How to Do a Solo in Disney Parks

I have made three solo trips to Disney in the last three years. Two visits to Disneyland and one to Walt Disney World. I have had an absolutely incredible vacation alone each time – and I would recommend Disney’s solo travel to anyone who has ever wanted to enjoy a visit to Disney park at their own pace.

The logistics of booking a single trip to Disney are pretty much the same as any other Disney trip; you decide when you can go, come up with a budget, choose hotels and flights, book restaurants based on your budget, etc. Since this is Disney, you also need to keep track of things like FastPass + travel choices in advance, but this is not why you are reading this article.

You want to know what it’s like to work at Disney alone, and if you’re going to stand out as an individual at Disney, and if it’s all going to be downright weird and awkward.

Well, since you will be the only person on your trip, the only awkwardness will be what you bring into it, but this is what worried me before leaving and why you don’t have to.

You don’t have to share trips with strangers

Before my first solo vacation at Disney, what worried me the most was whether I would have to spend the trip awkwardly sharing a Doom Buggy or a spinning cup with a couple of randoms.

It turns out that Disney is well prepared for the solo traveler, and they have a system: when you step into the foreground for whatever experience you hope to have, the actor will ask you how many people are in your party. Say “one” (or throw your finger up because these lines can be noisy) and you will be provided with either a private car or a private lane in a shared car.

In other words: you don’t have to squeeze in next to a stranger and have small talk about where you are from. You get a whole Dumbo for yourself or a row of Pirates of the Caribbean barges for yourself, and you can enjoy the ride as well as your own company.

All classic Disney adventures are open to single travelers.

Want to take a photo in front of the Sleeping Beauty Castle? Want to meet your favorite characters? Would you like to book a table for one of the best restaurants in the hotel? Go ahead, continue. The Disney team is here to help you have a great time, no matter how many people you have at the party.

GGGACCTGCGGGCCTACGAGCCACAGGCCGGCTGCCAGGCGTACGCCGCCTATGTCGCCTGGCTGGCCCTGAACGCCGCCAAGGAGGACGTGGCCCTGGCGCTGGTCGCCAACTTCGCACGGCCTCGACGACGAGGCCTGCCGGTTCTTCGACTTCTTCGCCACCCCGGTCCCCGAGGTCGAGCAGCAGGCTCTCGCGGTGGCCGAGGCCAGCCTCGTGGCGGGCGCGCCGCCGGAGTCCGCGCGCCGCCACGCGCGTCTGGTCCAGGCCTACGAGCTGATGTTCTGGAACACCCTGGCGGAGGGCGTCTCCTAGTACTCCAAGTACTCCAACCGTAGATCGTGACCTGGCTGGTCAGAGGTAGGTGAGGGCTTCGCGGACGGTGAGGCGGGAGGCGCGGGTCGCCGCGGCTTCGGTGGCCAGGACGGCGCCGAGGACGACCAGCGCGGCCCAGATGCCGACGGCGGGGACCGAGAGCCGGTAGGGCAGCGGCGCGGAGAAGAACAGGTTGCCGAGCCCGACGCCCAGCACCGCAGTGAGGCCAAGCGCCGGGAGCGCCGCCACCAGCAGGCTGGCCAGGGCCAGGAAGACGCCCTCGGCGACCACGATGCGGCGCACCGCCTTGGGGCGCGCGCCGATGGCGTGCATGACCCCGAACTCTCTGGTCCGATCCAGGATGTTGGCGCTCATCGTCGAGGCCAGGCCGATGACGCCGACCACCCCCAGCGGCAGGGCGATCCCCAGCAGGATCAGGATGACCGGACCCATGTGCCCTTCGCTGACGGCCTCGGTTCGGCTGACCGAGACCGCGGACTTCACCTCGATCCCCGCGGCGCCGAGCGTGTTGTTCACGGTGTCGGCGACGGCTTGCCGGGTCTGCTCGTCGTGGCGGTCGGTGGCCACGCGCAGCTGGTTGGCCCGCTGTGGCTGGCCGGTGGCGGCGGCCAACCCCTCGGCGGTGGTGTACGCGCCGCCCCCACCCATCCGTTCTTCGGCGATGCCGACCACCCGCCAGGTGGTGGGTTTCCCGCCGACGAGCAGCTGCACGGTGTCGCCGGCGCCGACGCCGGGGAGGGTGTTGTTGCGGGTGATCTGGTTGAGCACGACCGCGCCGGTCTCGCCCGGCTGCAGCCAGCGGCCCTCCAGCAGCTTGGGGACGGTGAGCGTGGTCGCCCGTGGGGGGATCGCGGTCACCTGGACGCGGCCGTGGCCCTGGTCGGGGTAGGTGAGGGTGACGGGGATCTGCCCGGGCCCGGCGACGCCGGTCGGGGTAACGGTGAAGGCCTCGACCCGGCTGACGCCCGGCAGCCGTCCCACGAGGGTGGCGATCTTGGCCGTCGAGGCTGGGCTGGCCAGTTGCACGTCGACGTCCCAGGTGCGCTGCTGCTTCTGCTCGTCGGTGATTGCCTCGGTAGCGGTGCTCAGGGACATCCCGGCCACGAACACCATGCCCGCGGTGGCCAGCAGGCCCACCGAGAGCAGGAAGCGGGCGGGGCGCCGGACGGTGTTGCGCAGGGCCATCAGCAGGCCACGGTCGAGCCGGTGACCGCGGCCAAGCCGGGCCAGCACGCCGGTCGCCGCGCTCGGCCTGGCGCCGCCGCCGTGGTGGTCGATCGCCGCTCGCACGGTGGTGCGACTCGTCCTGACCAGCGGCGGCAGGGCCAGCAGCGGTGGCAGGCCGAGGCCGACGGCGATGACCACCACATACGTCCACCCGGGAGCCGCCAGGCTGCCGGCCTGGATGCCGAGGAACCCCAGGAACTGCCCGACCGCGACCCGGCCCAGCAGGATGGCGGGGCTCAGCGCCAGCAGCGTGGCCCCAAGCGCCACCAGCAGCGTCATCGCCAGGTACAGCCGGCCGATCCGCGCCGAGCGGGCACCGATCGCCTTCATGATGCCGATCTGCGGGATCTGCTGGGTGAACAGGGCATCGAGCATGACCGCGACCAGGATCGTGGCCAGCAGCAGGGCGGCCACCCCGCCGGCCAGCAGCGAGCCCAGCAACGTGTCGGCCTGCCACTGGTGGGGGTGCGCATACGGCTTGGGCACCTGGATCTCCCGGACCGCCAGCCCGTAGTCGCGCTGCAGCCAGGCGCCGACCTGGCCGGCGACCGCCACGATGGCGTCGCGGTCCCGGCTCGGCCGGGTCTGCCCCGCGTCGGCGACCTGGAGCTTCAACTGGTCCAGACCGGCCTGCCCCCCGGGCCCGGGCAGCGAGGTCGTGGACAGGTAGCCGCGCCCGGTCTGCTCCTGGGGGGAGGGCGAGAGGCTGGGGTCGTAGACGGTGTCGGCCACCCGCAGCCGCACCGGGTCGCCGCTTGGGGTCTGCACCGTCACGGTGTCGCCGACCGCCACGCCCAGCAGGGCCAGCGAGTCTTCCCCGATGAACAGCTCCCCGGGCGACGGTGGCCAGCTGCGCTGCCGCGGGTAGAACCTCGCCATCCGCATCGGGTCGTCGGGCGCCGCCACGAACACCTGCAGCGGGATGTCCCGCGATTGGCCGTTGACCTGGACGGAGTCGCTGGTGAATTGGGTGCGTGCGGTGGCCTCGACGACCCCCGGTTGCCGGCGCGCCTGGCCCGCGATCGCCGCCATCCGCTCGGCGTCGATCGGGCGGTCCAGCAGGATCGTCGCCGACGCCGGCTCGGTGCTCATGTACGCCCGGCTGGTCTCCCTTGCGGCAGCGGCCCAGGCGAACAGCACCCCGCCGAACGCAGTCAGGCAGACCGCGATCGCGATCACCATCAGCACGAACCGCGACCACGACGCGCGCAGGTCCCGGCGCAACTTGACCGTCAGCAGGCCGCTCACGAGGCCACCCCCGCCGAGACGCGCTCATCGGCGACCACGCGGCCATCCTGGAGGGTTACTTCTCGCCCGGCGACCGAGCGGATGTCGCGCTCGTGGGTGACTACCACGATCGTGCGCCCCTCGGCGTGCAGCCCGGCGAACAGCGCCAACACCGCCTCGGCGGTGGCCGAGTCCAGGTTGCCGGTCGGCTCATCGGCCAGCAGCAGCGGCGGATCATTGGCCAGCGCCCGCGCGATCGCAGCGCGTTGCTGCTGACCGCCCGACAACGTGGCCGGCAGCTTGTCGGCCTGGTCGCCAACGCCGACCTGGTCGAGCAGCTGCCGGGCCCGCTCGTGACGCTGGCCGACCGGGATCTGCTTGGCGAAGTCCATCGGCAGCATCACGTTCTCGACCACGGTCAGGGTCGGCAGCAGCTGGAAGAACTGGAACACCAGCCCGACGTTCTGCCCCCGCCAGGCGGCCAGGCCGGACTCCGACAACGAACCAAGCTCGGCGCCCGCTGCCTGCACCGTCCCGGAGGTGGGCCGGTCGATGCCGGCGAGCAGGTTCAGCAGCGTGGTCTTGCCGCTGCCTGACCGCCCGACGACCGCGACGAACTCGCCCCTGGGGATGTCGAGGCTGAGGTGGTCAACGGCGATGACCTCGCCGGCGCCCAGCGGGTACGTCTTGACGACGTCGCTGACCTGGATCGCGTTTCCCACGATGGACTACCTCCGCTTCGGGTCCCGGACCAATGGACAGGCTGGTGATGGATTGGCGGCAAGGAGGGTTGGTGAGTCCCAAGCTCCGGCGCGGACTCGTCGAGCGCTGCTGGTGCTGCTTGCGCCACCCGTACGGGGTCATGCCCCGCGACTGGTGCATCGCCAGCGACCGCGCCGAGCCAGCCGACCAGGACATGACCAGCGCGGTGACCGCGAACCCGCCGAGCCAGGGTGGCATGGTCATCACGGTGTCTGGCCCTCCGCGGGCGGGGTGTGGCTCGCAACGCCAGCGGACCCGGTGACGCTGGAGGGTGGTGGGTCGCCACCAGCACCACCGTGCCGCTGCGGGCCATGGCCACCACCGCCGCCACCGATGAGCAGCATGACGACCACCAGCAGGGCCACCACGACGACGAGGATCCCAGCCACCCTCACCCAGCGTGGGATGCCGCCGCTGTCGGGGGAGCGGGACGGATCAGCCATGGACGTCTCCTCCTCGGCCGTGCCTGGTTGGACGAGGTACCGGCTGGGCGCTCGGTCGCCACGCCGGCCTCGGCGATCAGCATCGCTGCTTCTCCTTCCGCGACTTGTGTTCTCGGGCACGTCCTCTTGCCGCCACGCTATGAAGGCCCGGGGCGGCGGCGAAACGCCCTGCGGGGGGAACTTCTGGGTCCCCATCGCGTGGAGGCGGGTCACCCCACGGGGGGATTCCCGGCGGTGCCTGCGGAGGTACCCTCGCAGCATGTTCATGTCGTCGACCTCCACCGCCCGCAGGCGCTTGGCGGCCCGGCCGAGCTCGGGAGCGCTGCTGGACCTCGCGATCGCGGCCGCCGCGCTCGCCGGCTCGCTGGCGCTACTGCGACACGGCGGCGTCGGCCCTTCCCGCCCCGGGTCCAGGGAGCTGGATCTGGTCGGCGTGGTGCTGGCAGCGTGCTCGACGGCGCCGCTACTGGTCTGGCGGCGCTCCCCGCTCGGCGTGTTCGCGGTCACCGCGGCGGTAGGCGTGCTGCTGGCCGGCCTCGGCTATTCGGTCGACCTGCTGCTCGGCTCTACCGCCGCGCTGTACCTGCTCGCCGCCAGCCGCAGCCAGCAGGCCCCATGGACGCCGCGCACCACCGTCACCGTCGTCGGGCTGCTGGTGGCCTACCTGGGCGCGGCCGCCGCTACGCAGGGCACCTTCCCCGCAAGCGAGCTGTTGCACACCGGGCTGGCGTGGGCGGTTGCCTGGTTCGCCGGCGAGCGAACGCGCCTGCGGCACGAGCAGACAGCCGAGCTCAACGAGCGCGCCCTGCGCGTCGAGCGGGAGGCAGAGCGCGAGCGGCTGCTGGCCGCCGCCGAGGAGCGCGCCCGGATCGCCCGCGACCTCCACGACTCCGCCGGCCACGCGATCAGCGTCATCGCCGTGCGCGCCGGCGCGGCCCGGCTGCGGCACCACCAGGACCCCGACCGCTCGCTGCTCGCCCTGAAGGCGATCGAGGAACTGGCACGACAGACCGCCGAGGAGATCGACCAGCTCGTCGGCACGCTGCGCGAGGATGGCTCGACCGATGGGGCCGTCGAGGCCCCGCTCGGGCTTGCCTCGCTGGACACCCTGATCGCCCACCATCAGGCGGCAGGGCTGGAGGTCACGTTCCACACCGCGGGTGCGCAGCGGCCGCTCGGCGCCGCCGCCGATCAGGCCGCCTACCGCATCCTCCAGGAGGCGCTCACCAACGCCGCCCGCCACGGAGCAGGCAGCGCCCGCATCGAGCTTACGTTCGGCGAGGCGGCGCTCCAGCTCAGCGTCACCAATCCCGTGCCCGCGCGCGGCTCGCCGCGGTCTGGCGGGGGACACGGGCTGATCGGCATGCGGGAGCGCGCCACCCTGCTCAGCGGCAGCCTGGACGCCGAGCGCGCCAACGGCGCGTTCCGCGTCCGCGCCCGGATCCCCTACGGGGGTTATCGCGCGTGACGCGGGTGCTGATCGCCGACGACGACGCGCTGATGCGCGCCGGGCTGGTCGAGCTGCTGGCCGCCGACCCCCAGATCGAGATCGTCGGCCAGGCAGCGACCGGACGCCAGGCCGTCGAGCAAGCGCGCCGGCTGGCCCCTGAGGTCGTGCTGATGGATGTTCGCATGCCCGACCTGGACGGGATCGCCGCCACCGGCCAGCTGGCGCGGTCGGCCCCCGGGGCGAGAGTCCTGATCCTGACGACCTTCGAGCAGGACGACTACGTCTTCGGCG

In practice, this means you don’t have to explain to a Disney photographer that you are traveling on your own; they’re too professional to ask personal questions, and professional enough to compliment what you’re wearing and make you feel like the most interesting person they’ve photographed all day.

This means your three-course meal will be served with the same care and attention as any other.

This means that when you buy breakfast for a character (this is one of those deals where you are guaranteed a private conversation and a photo with a select group of Disney characters at breakfast), each character already knows exactly how to calm you down. In my case, Mary Poppins came up to me and said, “I also prefer to travel alone.”

You can move as slow or as fast as you like

The best thing about doing Disney yourself is that you can walk through the parks at your own pace. You can be the person who lines up for Rope Drop and then zooms through an optimized travel checklist, or you can be the one who spends all morning looking for every Hidden Mickey in Main Street, USA.

Here are three of my favorite Disney solo memories:

  1. Disneyland and the first person on Mr. Toad’s Wild Ride (my favorite ride in the entire park).
  2. I got to the Haunted Mansion early enough in the morning that I could walk without waiting five times in a row (yes, the actors started to recognize me; no, they didn’t care).
  3. Hosting Extra Magic Hours at Hollywood Studios hoping to ride the Tower of Terror; The tower wasn’t working, so I spent my magical hour wandering around the completely empty Muppet Studios looking at all the visual gags literally built into the buildings while everyone else in the park queued up for Toy Story rides.

When you do Disney alone, you can get up when you want, eat when (and what) you want, go back to your hotel for a nap whenever you want, and not go out as long as you want. You can look at people; you can talk to the actors; you can even talk to the people standing next to you in line if you like.

But you don’t have to worry about feeling out of place like a lonely person in Disneyland or Walt Disney World. There will be too many people there and no one but you will notice them.

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